Therefore, it’s crucial to understand the terms and conditions of your contract. Make sure you recognize the term length you signed up for and let your print provider know your intentions before the contract runs out.
8. Early Termination Fee
If you want to cancel your lease before it’s set to expire, you could be charged a termination fee in addition to the amount that remains on your lease agreement.
Say you paid $100 a month under your lease agreement but you want to cancel it six months before your lease is set to expire, you would be liable to pay the $600 remaining on your lease agreement plus an additional early termination fee, which can get pricey.
The early termination fee is calculated by the leasing company and will depend on factors such as how much time is left on your current lease agreement.
9. Printer Upgrades
At some point during your contract, you might realize that you need an extra paper tray or a stand for your printer. Most vendors will provide you with upgrades, but there are costs associated with any additional accessories you might want to add, and they can be pricier than you would think.
For instance, a customary paper tray for a printer would cost around $300, and a printer stand would cost around $250.
And depending on where you’re at in your lease agreement, it might not make financial sense to invest in upgrades for your machine, particularly at the end of your lease agreement.
It’s best to discuss upgrades and additional accessories with your print provider before purchasing to make sure the investment will be worth it.
10. Returning Your Printer at the End of Lease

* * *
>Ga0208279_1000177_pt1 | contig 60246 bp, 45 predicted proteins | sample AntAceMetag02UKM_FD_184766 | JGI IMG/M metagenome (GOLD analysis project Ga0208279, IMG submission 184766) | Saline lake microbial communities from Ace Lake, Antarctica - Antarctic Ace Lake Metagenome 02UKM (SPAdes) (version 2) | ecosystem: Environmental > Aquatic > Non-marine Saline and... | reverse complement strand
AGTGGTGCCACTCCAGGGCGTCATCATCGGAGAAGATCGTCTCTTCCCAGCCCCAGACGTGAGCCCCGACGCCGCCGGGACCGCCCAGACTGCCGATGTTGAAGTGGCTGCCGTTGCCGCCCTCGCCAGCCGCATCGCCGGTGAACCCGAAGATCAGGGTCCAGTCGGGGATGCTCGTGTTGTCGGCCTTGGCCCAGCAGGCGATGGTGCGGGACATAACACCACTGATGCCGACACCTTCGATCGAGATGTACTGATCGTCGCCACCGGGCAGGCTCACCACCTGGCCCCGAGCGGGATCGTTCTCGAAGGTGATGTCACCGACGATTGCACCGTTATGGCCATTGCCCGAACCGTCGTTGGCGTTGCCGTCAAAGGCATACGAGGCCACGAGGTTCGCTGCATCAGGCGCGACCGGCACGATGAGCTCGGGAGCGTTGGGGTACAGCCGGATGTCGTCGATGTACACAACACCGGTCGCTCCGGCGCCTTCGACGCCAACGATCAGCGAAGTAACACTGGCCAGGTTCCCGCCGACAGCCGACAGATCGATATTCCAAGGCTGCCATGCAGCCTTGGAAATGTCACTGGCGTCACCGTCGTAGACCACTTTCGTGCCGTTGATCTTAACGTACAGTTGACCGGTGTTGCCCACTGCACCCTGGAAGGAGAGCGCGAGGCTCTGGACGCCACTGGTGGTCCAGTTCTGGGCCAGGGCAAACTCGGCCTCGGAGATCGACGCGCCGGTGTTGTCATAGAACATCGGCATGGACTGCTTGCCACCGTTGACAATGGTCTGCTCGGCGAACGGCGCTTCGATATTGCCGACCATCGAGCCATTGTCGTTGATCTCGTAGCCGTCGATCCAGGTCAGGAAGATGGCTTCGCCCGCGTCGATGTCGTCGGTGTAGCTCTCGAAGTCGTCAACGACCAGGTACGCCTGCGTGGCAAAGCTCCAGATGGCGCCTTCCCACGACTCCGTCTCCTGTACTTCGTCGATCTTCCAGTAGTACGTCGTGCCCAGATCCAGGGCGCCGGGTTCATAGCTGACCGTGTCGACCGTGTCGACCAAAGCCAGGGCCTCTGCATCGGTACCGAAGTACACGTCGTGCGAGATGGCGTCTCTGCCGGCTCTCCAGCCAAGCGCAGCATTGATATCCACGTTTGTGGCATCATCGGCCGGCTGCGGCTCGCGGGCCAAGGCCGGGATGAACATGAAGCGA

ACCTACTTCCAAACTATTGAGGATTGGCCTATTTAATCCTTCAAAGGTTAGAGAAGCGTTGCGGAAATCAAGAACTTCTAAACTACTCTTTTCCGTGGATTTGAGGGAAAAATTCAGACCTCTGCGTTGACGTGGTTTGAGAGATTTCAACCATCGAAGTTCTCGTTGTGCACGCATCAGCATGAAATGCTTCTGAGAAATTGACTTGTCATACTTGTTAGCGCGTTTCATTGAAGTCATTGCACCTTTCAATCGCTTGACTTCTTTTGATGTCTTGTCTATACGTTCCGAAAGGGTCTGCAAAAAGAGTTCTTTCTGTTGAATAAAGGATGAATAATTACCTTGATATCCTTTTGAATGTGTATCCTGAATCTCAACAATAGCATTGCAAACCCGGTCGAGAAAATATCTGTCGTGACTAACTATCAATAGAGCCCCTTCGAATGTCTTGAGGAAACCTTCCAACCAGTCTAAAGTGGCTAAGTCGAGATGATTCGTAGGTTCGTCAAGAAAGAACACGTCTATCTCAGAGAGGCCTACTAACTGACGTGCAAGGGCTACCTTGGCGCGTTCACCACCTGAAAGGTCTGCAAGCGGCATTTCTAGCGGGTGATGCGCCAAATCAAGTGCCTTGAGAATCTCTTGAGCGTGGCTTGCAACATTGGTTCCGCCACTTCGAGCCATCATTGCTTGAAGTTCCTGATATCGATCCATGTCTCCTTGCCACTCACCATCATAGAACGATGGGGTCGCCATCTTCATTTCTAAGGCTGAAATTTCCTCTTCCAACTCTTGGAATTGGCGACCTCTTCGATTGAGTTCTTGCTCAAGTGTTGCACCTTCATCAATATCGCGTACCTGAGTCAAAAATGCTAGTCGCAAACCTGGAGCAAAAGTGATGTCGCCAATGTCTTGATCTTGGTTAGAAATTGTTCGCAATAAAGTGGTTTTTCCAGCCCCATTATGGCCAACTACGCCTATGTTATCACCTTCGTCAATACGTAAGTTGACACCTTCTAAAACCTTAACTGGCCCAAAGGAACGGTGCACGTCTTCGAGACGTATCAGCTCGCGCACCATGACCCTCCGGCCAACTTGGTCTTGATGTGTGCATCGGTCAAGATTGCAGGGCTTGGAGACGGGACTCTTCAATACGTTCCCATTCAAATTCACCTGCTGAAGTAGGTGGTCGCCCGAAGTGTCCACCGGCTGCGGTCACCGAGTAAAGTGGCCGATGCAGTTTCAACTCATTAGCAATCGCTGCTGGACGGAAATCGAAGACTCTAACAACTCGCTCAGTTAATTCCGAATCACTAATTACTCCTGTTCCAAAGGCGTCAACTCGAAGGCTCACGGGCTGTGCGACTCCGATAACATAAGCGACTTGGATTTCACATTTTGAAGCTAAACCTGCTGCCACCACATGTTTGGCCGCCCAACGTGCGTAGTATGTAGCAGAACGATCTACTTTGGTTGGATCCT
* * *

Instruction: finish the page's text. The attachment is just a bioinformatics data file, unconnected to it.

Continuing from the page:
The last common fee some people overlook at the end of their lease agreement is the shipping fee to return their printer to the company they acquired it from.
A lot of times, printers have to be sent back to the leasing company they came from, and that leasing company could be located out of state.
If you have to ship the machine back yourself, the out-of-state shipping fee could be pricey and is something you should be aware of when you come to the end of your lease.
Some print providers recommend including the return fee as a part of the price when you start your contract. This makes it to where you won’t have to pay a surprise fee at the end of your contract to return your machine, and in many instances, someone will come to pick it up for you.
Which Printer Is Right for You?
The cost of a printer is more than it seems, as evidenced by the 10 hidden fees discussed in this article.
Beyond the price of the machine itself, there is a lot that goes into the final cost you will end up paying for your printer. Becoming aware of the additional fees you might be paying during your print contract is useful, if not necessary, to be sure that you won’t be staggered by unexpected costs.
There’s a lot to consider when purchasing a printer, but one of the major decisions you will have to make for your business is how you want to pay for it.
There are two prevailing options you can choose from, both of which were touched upon in this article: Leasing or purchasing.
We know from our experience that choosing to lease or purchase a printer is one of the critical decisions you will make as you look to find and buy your next machine.
To help decide which option is right for you, read our blog on leasing vs. purchasing a printer and use it as a resource to guide you on how you’re going to pay for your new office equipment.